This suggests preliminarily that cannibalization of other Apple product sales is quite limited, if it’s occurring at all. Mac unit sales growth in FQ1 was about 23% versus the 31% pace of growth realized in FY2010. However, domestic and global PC sales growth may have slowed as well.

    I’m currently looking closely at the trends in Mac unit sales. In the December quarter Mac ASPs rose sequentially from $1,254 to $1,313, reversing a downward trend. If there is some cannibalization of Mac sales it’s most likely at the low-end of the Mac market.

    Again, there isn’t sufficient data to draw any conclusions and I’ll be watching for clues over the next few quarters. But overall, the iPad appears to be having little to no effect on overall revenue growth when all other revenue sources are combined.

    DT, we’ll know more after the March quarter results are released. I’m thinking in some foreign markets the presence of the iPad may actually boost Mac sales.

         
  • Posted: 13 February 2011 04:38 PM #26

    Sparky - 13 February 2011 07:22 PM
    DawnTreader - 24 January 2011 06:22 AM

    This issue was addressed during Tuesday’s conference call with analysts. I’ll be looking for clues over the next few quarters. But something that struck me during my first analysis of the FQ1 revenue results is that all other product segments (other than the Apple iPad) maintained the same combined 40%+ revenue growth in FQ1 that was realized in FY2010.

    This suggests preliminarily that cannibalization of other Apple product sales is quite limited, if it’s occurring at all. Mac unit sales growth in FQ1 was about 23% versus the 31% pace of growth realized in FY2010. However, domestic and global PC sales growth may have slowed as well.

    I’m currently looking closely at the trends in Mac unit sales. In the December quarter Mac ASPs rose sequentially from $1,254 to $1,313, reversing a downward trend. If there is some cannibalization of Mac sales it’s most likely at the low-end of the Mac market.

    Again, there isn’t sufficient data to draw any conclusions and I’ll be watching for clues over the next few quarters. But overall, the iPad appears to be having little to no effect on overall revenue growth when all other revenue sources are combined.

    DT, we’ll know more after the March quarter results are released. I’m thinking in some foreign markets the presence of the iPad may actually boost Mac sales.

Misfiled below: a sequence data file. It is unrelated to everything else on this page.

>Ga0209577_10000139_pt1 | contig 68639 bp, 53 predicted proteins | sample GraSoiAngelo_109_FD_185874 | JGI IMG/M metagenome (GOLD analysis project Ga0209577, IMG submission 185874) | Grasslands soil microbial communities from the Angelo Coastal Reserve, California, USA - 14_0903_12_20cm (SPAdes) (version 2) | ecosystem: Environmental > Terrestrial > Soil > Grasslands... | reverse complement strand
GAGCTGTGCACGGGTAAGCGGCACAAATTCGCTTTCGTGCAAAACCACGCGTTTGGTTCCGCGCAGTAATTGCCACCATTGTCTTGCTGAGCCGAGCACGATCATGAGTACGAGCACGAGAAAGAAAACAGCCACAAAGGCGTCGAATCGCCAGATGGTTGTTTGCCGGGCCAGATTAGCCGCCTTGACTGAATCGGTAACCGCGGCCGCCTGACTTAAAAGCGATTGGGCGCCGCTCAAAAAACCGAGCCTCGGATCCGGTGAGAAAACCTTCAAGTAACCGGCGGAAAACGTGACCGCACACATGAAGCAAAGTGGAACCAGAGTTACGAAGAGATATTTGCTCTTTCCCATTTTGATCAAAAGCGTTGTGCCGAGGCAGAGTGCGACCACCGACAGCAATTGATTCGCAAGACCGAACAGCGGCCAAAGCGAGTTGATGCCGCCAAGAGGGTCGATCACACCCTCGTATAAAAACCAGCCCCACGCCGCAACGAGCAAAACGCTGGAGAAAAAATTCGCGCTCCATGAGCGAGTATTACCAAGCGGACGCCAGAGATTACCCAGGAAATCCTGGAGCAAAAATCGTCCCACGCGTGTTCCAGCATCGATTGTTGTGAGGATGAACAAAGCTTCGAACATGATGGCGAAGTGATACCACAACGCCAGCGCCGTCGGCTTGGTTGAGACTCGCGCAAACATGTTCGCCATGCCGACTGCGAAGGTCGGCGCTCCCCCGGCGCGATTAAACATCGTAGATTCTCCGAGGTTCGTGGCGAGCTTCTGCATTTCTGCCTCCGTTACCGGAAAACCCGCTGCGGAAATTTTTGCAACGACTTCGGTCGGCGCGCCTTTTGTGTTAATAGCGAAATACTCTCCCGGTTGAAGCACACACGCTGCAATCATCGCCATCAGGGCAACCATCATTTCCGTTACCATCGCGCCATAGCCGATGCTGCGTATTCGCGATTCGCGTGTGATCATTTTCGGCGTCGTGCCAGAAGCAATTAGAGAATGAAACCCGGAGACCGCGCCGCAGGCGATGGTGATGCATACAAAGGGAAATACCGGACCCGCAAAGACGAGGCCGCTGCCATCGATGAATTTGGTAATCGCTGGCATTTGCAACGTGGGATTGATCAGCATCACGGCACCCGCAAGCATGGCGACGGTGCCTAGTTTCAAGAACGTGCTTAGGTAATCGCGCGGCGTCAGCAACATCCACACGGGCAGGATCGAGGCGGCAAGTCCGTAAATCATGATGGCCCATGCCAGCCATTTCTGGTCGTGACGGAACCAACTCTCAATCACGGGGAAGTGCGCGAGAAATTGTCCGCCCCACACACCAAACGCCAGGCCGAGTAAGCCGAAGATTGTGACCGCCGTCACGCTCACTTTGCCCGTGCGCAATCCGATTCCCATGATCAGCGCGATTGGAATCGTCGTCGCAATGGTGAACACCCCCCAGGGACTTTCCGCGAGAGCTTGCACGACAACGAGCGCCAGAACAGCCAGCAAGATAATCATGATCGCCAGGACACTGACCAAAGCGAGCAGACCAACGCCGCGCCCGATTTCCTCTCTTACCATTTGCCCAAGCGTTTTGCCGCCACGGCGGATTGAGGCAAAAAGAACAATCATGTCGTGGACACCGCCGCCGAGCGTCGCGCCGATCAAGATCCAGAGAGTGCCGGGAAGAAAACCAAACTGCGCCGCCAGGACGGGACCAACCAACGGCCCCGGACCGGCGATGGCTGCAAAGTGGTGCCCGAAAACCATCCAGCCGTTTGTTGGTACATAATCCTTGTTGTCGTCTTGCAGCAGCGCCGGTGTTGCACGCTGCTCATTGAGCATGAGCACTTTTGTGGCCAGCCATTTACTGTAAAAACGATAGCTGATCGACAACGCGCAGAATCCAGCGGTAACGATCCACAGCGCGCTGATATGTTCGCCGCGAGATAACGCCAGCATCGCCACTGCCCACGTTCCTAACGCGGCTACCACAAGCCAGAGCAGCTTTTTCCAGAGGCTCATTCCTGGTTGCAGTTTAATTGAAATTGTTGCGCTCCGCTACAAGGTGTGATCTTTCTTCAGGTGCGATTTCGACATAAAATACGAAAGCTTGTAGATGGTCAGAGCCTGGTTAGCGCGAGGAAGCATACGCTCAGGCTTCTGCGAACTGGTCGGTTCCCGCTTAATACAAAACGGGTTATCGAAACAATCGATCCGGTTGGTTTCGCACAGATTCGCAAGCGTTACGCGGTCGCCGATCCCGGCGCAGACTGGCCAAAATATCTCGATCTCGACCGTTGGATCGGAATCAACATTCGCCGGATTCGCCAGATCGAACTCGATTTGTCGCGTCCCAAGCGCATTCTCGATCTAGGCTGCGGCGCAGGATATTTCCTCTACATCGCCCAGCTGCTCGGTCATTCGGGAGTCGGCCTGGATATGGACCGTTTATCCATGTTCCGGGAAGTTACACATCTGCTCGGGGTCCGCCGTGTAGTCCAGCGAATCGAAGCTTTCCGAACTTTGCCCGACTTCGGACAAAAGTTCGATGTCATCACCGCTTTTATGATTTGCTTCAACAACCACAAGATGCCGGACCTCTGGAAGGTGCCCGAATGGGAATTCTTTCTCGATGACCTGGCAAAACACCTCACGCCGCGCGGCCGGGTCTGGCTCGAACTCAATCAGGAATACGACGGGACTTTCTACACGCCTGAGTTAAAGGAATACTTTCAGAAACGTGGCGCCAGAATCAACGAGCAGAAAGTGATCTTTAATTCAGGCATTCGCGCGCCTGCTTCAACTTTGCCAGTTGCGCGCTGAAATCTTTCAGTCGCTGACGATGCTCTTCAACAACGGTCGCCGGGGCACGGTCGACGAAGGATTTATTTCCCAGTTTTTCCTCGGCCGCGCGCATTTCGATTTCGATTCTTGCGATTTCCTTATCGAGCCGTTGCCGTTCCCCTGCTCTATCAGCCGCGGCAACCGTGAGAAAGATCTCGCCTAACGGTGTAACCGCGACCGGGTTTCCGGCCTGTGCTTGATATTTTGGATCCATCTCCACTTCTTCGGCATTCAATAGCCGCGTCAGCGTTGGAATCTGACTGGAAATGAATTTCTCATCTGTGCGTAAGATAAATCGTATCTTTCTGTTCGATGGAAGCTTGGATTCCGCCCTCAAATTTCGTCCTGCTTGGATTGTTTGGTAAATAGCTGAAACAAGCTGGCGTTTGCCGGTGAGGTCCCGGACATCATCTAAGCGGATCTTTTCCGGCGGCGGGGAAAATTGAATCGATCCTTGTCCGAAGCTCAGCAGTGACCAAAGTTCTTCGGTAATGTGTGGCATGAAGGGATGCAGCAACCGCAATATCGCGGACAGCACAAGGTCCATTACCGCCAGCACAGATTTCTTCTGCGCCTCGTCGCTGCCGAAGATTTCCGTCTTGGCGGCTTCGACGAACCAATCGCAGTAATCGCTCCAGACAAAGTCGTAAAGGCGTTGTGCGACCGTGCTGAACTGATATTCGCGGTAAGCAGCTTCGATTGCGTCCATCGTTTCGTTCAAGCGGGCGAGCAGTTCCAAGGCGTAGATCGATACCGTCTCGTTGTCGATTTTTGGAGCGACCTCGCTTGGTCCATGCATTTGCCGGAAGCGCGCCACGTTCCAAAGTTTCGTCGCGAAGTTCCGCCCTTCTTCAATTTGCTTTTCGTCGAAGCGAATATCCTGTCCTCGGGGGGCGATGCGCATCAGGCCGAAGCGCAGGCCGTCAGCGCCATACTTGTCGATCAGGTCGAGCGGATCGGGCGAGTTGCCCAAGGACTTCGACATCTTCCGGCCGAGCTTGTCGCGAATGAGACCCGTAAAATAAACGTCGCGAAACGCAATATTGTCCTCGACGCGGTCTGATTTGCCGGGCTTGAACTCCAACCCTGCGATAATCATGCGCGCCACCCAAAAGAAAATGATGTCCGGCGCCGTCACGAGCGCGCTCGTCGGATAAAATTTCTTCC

You have a good point. I’m looking forward to the March quarter results to see if there is indeed a positive impact on Mac sales in some markets due to the presence of the Apple iPad.

         
  • Posted: 16 February 2011 09:26 PM #27

    If I read this story correctly, what DT said about the iPad actually increasing Mac unit sales in some markets may come true.

         
  • Posted: 17 February 2011 01:24 PM #28

    Sparky - 17 February 2011 01:26 AM

    If I read this story correctly, what DT said about the iPad actually increasing Mac unit sales in some markets may come true.

    That’s real possibility.  grin

    I’m waiting on March quarter numbers for more unit sales information concerning rising Mac unit sales in the iPad era.

         
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    Posted: 17 February 2011 07:14 PM #29

    This doesn’t address the iPad effect, but this chart shows that it’s not just about unit sales figures.

    “The wide disparity between the Mac’s unit and dollar shares in the home market,” Wolf writes, “reflects the fact that Mac prices have remained relatively constant while the prices of Windows PC have progressively deteriorated.”

    What did Tim say? If this is cannibalization, it feels ok?

         
  • Posted: 17 February 2011 10:11 PM #30

    ?The surge in Mac sales in the business market coincided with the introduction of the iPad in the second quarter of 2010,? he said. ?In less than a year, the iPad has been deployed or piloted in 80 of the Fortune 100 companies, and it?s reasonable to assume the device has invaded smaller businesses at a similar pace.?

    Put your crazy thinking hats on.

    What if Apple’s long range goal is to replace MacOSX with iOS on ALL devices (including Macs).

    Corporate America accepts/approves iOS because of the iPhone and iPad, then Apple switches OSs on the Mac.  Developers that have been using Apple’s tools don’t have to rewrite their apps because Apple’s tools are OS agnostic, and just like that Mac apps run on iOS, and Macs are corporate approved.